Remodeling in Washington, DC can be tricky for many reasons; not the least of which is that you are frequently working with limited space. Particularly in multi-unit buildings, kitchens and bathrooms present design challenges as they are often confined to only a few square feet. When remodeling a kitchen, we are often able to increase the kitchen floor plan by removing a wall between an adjoining living or dining room to create an integrated space. Being that the space is shared; neither the kitchen nor adjoining room loses precious real estate.
Gaining space in bathrooms however, is more challenging. For obvious reasons, you can’t just open up a wall to share space with an adjoining room. Short of removing existing walls and re-framing the bathroom in a larger footprint, there is generally no quick fix to create a larger bathroom. Therefore, during bathroom remodels our designers are challenged to use every square foot in the most efficient manner. One strategy is to incorporate pocket doors into the design. Since the door actually slides back into the wall on a track, it does not obstruct space as a standard swinging door will. When installing a pocket door, it is generally necessary to reframe a section of the wall (to create the pocket in which the door is concealed) which then requires drywall, plaster and painting work.
An alternative, less costly solution is to install sliding doors, often referred to as “barn doors” or “sliders.” The hardware for these doors is either surface mounted on the wall above the door, or to the underside of the top of the door opening. Providing there is adequate support in the wall, it is not necessary to remove any wallboard or install additional framing. Such was the case during a recent bathroom update where the existing conventional door swung into the bathroom, blocking half of the bath tub when in the open position. The homeowners wanted to remove this obstacle without the hassle of ripping out existing framing and reworking the wallboard.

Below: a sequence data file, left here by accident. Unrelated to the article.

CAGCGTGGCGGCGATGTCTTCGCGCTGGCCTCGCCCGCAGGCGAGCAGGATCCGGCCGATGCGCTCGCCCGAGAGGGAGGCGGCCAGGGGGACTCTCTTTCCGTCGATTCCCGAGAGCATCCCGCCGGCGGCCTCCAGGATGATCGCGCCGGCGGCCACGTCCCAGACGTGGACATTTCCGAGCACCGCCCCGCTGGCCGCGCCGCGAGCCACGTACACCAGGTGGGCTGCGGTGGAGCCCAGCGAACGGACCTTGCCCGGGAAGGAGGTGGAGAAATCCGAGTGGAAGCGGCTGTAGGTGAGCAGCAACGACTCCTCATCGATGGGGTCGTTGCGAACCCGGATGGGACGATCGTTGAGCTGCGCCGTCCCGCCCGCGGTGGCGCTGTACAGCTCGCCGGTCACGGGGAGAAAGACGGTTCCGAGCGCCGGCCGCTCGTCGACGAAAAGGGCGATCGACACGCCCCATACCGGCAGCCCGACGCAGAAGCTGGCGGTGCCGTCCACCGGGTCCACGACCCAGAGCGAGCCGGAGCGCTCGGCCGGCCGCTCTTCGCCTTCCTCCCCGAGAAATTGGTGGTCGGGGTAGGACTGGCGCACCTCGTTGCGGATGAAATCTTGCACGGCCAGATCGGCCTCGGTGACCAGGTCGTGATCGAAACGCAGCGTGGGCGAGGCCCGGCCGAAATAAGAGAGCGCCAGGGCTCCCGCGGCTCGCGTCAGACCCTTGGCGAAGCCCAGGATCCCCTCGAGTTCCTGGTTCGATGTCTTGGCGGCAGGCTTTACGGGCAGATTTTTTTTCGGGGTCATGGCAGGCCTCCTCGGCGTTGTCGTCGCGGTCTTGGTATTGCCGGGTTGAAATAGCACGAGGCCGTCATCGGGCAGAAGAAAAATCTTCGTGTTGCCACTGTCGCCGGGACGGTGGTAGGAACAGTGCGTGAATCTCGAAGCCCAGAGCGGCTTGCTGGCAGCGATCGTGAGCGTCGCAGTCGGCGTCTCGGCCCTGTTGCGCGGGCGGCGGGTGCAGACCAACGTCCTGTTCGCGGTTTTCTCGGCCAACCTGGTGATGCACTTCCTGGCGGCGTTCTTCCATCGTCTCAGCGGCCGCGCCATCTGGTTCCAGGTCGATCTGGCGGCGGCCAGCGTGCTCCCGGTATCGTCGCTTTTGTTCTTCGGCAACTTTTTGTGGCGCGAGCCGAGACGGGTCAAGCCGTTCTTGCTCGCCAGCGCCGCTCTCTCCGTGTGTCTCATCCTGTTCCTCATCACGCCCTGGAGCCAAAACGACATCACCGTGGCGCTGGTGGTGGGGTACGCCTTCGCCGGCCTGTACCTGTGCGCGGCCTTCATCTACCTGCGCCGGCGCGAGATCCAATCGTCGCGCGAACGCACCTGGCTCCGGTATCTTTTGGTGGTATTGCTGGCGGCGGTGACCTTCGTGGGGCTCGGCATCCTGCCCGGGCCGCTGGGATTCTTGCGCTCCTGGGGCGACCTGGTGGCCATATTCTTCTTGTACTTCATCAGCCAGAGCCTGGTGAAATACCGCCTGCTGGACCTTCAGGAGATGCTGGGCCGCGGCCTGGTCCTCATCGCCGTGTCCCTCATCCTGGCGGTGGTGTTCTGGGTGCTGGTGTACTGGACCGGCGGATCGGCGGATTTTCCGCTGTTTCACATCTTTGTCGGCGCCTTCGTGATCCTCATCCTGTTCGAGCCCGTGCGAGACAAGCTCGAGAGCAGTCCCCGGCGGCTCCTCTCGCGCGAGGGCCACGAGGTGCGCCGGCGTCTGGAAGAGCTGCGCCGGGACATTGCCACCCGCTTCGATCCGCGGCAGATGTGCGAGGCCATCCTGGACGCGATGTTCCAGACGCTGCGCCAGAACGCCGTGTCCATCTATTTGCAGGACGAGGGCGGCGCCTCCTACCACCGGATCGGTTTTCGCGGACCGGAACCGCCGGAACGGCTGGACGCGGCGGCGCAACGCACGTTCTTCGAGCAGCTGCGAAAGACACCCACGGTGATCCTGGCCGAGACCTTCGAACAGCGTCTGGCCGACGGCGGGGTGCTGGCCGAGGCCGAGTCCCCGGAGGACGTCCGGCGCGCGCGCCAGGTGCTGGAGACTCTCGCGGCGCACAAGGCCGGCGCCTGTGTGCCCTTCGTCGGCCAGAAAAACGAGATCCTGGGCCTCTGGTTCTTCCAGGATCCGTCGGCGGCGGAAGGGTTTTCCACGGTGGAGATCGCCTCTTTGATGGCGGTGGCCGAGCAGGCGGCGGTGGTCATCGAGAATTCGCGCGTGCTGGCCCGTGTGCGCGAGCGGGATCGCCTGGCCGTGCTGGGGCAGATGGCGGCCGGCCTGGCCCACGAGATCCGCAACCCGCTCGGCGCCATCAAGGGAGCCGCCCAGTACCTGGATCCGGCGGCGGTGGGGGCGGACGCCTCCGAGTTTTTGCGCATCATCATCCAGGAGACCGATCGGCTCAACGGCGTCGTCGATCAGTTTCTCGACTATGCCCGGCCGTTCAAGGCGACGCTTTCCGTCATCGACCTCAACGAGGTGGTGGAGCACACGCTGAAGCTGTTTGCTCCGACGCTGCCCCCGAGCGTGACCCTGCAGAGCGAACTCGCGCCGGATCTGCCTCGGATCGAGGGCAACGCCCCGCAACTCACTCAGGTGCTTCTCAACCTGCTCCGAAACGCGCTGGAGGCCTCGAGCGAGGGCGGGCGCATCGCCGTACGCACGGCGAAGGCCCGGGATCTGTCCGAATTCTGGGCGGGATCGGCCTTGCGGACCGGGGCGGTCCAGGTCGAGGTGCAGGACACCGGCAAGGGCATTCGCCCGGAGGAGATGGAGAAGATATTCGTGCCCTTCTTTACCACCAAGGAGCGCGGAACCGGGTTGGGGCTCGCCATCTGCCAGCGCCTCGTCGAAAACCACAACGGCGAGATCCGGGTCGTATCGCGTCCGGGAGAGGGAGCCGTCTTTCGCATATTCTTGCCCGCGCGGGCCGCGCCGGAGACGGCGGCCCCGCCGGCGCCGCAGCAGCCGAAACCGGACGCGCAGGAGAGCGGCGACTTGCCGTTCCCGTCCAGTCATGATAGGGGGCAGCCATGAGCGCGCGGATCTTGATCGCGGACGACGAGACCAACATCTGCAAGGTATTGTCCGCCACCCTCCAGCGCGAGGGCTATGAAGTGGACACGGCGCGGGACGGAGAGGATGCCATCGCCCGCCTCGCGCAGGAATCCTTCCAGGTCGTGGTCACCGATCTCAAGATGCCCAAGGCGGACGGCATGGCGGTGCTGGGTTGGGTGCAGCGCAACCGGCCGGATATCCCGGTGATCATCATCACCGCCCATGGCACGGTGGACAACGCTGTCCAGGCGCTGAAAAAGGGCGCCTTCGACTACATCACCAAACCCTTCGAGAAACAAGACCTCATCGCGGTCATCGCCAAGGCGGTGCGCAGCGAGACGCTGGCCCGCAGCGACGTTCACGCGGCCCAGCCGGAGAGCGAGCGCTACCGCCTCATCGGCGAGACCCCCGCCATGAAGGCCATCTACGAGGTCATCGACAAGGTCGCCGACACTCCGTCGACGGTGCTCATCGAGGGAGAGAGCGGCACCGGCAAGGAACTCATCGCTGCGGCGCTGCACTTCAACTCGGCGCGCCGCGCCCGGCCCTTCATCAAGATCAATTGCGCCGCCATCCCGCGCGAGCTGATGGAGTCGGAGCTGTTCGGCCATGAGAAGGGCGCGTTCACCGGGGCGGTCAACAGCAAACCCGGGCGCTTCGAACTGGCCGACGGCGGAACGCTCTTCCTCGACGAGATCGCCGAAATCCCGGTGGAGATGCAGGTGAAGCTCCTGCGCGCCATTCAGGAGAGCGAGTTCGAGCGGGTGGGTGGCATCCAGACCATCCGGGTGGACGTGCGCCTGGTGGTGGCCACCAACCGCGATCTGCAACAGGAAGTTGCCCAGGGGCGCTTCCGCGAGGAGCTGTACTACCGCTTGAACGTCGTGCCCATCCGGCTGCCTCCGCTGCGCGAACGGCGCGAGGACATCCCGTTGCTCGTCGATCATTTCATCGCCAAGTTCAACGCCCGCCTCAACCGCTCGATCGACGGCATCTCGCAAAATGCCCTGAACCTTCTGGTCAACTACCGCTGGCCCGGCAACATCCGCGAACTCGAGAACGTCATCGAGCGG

To accommodate their wishes, our design called for the sliding mechanism to be mounted on the outside of the wall. When ordering the door slab, we were careful to match the four-paneled doors installed throughout the rest of the house, and as a finishing touch, concealed the track and hardware with a decorative casing. As you can see below, the finished result was both functional and aesthetically pleasing.